The Holocaust stunned the world with its magnitude, scope and inhumanity and is remembered every year by Jews in a service called Yom Ha Shoah. There is a special liturgy for the event, as well as candle lighting for the people who lived through and died in it. Though Christians as a whole do not commemorate the day, more Christians are becoming aware of both the Jewish roots of their faith and Christians’ involvement in the Holocaust.
People claiming to be Christians were involved in both the rescue and the imprisonment of Jews and other groups during the reign of the Third Reich. This certainly confused many Jewish people; some experienced the loving-kindness of the Heavenly Father through rescuers like Corrie Ten Boom, others experienced the taunts of imposters who used the death of Jesus as a justification for doing evil. Violating the example laid down in the Scripture by Jesus himself, who forgave all the offenders from the cross, imposters claimed: “You are here because you killed our Christ.” Honoring Christ’s command, others who claimed the name of Jesus fed, clothed and sheltered the Jewish people as they put their faith to action.
Locally, a Commemorative March will be held on Sunday, May 1st followed by a Holocaust Remembrance Program. The March begins at Boca Raton Christian School, 470 NW 4th Ave., Boca Raton, and ends at Temple Beth El of Boca Raton, 333 SW 4th Ave., Boca Raton, where the program will begin at 4 p.m. You can join Holocaust survivors, their families, and their supporters on this one-half mile march in commemoration of the Holocaust.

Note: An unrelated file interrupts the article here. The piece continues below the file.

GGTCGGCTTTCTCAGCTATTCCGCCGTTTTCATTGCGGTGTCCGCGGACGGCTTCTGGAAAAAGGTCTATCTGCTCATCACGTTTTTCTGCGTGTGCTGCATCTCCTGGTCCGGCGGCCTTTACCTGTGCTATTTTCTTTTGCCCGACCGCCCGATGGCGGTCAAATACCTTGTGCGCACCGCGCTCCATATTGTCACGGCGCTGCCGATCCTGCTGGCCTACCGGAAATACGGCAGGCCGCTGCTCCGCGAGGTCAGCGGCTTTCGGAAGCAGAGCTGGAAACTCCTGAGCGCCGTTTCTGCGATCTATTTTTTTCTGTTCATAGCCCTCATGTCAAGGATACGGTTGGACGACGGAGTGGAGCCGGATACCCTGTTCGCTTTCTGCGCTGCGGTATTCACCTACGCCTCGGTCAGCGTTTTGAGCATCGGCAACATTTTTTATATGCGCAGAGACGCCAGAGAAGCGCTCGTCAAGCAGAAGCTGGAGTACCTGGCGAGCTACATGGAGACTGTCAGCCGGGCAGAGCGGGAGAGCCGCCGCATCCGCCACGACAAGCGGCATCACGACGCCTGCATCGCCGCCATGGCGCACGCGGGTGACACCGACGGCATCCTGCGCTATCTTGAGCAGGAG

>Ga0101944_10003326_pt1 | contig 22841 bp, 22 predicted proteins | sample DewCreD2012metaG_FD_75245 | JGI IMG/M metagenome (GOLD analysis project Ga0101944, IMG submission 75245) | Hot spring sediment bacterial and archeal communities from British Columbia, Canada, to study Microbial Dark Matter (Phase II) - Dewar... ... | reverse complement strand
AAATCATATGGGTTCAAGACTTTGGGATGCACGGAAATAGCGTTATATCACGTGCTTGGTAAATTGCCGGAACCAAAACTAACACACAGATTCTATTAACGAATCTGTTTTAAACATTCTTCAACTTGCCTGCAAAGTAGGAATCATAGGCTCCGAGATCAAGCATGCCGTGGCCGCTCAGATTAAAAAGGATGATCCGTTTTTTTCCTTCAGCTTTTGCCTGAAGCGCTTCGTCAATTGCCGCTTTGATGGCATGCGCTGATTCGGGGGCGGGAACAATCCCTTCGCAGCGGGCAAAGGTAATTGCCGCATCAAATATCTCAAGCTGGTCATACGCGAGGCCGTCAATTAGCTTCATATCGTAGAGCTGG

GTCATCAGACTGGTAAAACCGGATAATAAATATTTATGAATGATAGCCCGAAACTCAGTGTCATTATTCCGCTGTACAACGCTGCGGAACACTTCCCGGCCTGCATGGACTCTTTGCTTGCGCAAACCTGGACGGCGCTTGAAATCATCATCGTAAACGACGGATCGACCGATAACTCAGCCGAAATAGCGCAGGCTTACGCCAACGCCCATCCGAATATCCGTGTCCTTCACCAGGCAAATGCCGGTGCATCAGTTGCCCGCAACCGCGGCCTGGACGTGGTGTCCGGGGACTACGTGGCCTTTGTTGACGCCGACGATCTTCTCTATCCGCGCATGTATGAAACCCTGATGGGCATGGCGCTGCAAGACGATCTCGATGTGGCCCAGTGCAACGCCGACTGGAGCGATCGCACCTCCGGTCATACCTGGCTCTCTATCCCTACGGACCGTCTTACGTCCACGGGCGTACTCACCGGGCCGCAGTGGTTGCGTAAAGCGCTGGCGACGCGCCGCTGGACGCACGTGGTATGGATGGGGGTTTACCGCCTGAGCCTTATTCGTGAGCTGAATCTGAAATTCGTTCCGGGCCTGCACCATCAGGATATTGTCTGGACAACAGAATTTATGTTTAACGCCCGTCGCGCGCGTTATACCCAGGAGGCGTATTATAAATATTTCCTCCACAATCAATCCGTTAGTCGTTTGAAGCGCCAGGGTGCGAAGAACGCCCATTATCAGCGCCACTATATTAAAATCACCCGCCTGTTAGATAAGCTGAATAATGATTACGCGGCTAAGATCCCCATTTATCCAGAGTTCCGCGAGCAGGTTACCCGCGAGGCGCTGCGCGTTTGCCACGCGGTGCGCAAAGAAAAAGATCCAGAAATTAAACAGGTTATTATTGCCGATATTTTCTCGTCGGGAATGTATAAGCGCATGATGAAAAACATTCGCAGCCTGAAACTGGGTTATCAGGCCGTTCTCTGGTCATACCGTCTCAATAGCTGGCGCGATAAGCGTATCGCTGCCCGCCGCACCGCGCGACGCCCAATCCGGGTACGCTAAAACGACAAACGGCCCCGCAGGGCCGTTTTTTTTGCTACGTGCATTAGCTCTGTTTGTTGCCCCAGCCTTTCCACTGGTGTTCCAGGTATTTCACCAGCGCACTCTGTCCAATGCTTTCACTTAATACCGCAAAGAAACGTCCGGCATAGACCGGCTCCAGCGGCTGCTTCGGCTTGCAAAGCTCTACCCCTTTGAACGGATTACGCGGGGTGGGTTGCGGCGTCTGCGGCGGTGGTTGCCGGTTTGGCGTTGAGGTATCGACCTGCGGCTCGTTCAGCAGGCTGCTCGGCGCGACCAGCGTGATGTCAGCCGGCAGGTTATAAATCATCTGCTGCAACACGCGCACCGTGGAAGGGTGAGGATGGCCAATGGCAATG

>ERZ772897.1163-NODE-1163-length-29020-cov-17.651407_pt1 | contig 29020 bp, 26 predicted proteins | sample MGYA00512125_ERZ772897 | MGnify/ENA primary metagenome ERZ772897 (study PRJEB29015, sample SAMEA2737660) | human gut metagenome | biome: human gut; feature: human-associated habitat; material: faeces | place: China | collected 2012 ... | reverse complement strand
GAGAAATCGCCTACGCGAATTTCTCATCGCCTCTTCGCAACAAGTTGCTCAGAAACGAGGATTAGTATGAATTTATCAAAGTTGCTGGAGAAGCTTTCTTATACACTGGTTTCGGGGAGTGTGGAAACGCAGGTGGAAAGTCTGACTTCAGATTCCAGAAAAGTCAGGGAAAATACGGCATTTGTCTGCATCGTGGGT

Cathy Karpinen, of Victory Church in Boca Raton, is a regular supporter of the event and said she plans to attend again this year. “We think it’s really powerful that it starts off at a Christian school lands in a Jewish temple and comes together in defense of human rights to stand against the atrocities of the Holocaust. It honors those who survived, making sure that we in our community will always remember, so we’ll never see such injustice repeated in our lifetime,” said Karpinen. “Very few religious events bring Christians and Jews together, and we think that’s powerful too.”
Why remember by a march?
The American precedent had been set by Martin Luther King Jr., who used marching as a form of peaceful protest against unjust government and for reconciliation of races. There are now a variety of causes that choose to march as a form of peaceful protest or a form of free speech designed to draw attention to a cause. Often the cause is to influence governments, as the march by Martin Luther King Jr. was, as well as the March Against Police Brutality and the March for Life currently. Of these two, the March for Life comes closest to the March of Remembrance. Both of these events are focused on a gross injustice and both events are a memorial of a specific past event, rather than an ongoing issue alone. Many American Christian organizations have compared the Holocaust to the aftermath of Roe vs. Wade, and the numbers are sufficient to make the comparison. The innocence of the victims in all three marches is another apt comparison. Government involvement as a tool of injustice is another connection.